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Election seasons are known for creating a flurry of emotions and reactive behavior as voters sift through layers of conflicting information from presidential candidates. While politicians have the hard job of convincing voters not to turn away, brand marketers can benefit from an impassioned atmosphere in which consumers are eager to support their candidates. By avoiding hot-button issues and playing off the competitive spirit of elections, marketers can promote brand awareness while lightening the mood among voters.
Plan Content to Align with Election Timelines
Newsjacking presents opportune moments to call attention to new products or engage consumers in your brand story, but these strategies are most effective when planned to coincide with key moments in the election cycle. Boston Market generated buzz with its Market Bowl Poll campaign, which prompted customers to vote online and redeem a coupon by featuring new chicken (left-wing) and turkey (right-wing) menu items. Similarly, 7-Eleven released blue Obama and red Romney cups in 2012.
In both cases, the brands strategically timed their campaigns to build traction, keeping their products on consumers minds throughout debates, primaries and caucuses. They also included a clear call to action that involved making a purchase and visiting a website for more information or further engagement.
Follow Trending Topics
Although television and print media are still primary sources of information, voters of all ages are spending more time engaging with political content online. Approximately 59 percent of people who watch online videos about candidates are under age 35, while 25 percent are over 45. Approximately 33 percent of registered voters follow presidential candidates on social media, and 21 percent follow political parties, according to eMarketer.
Brand marketers have diverse, affordable outlets for reaching voters, allowing them to supplement planned content with up-to-the-minute responses to trends that develop along the campaign trail. However, pay attention to the climate of online discussions to avoid making light of serious, heated topics, and stick to broad themes. For example, Kenneth Cole angered Twitter users by relating fashion to political unrest in Cairo, while JetBlue made a positive impression with a contest offering to fly winners to their chosen destination if their favorite candidate lost the election.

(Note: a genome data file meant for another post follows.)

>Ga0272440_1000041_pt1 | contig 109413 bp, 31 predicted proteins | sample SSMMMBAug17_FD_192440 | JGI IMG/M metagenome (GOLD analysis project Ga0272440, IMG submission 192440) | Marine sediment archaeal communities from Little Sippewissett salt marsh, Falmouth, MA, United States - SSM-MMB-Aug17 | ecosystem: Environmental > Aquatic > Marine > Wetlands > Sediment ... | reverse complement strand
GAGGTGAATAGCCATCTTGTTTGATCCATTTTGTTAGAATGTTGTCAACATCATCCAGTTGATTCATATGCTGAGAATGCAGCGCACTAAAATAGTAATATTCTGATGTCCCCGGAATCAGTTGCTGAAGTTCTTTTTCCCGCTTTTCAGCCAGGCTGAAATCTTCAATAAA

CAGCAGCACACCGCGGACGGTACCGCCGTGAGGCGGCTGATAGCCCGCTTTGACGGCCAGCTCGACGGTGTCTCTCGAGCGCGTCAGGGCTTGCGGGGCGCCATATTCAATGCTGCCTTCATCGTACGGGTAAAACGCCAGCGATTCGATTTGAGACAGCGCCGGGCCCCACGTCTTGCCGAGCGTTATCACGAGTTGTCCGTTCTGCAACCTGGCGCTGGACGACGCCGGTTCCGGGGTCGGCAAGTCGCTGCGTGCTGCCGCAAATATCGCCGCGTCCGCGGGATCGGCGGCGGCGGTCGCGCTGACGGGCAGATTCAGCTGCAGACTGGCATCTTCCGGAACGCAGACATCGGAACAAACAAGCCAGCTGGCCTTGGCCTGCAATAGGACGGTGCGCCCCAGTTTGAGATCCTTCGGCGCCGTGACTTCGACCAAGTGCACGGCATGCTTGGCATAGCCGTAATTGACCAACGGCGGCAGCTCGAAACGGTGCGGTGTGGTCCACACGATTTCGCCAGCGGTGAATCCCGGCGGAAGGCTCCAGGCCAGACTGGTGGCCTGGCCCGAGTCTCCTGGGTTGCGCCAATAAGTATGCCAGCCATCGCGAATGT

Stay True to the Brand Message
Make advertising dollars count by reinforcing the brand message. While getting consumers to share and respond to content is important, the ultimate goal should be increasing brand familiarity and favorability. Focus on candidates or themes that are most effective for showcasing the brand, whether it supports or parodies the topics.
Consider how the brand's typical customers interact with online content and the image or level of quality they expect from the brand. FedEx playfully mentioned the mudslinging behavior of candidates in this successful tagline: "Competition may not always be professional, clean, or elegant, but at least your promotional materials can be." This simple, direct message reinforces the idea that FedEX provides high-quality, professional printing services, but it doesn't tarnish the brand identity by negatively calling out specific candidates or incidents.
Interact With Other Brands
Marketers can boost brand visibility by pairing up with a complementary or competing brand. From the Doritos Locos taco to Oreo Breyers ice cream to TGI Fridays' Jack Daniel's burger, national brands have long benefited from combining popular products for mutual gain. Small businesses and local brands can use similar strategies to drive traffic to brick-and-mortar stores or online websites, and the competitive element of political events provides a variety of themes to inspire campaigns.
For example, restaurants can offer unique versions of a seasonal food item and compete to see which "candidate" wins the most votes and positive reviews. Competitive promotions can motivate locals to try both eateries, and much like the followers of presidential candidates, loyal foodies can attract more business by passionately detailing the highlights of their favorite dishes.
Choose the Right Media
Starting early in the election cycle gives marketers more time to gather information and determine which media outlets generate the highest response rate and ROI. Armed with this data, brands can better concentrate their efforts and tailor their campaigns to fit the different sectors of the customer base. TV, print newspaper and direct emails are useful for advertising promotions to a wide audience, while memes, short posts and online video are valuable for sharing a brand story by engaging consumers on social media and mobile devices. If you need help coordinating a smart advertising strategy, contact the LA Times to reach an expansive audience through print and digital media.
Categories: Marketing Tips